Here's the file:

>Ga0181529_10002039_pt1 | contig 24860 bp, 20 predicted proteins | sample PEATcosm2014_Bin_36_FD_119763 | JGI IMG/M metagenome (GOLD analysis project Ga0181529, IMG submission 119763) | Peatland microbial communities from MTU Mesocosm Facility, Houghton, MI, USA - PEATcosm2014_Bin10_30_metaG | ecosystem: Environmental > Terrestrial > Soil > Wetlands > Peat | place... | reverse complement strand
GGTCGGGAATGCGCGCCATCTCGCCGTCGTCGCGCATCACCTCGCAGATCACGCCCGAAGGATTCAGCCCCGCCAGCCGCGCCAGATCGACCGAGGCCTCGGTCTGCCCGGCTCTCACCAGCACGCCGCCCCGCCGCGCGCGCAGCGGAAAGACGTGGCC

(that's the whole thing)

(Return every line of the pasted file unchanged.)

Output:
>Ga0181529_10002039_pt1 | contig 24860 bp, 20 predicted proteins | sample PEATcosm2014_Bin_36_FD_119763 | JGI IMG/M metagenome (GOLD analysis project Ga0181529, IMG submission 119763) | Peatland microbial communities from MTU Mesocosm Facility, Houghton, MI, USA - PEATcosm2014_Bin10_30_metaG | ecosystem: Environmental > Terrestrial > Soil > Wetlands > Peat | place... | reverse complement strand
GGTCGGGAATGCGCGCCATCTCGCCGTCGTCGCGCATCACCTCGCAGATCACGCCCGAAGGATTCAGCCCCGCCAGCCGCGCCAGATCGACCGAGGCCTCGGTCTGCCCGGCTCTCACCAGCACGCCGCCCCGCCGCGCGCGCAGCGGAAAGACGTGGCC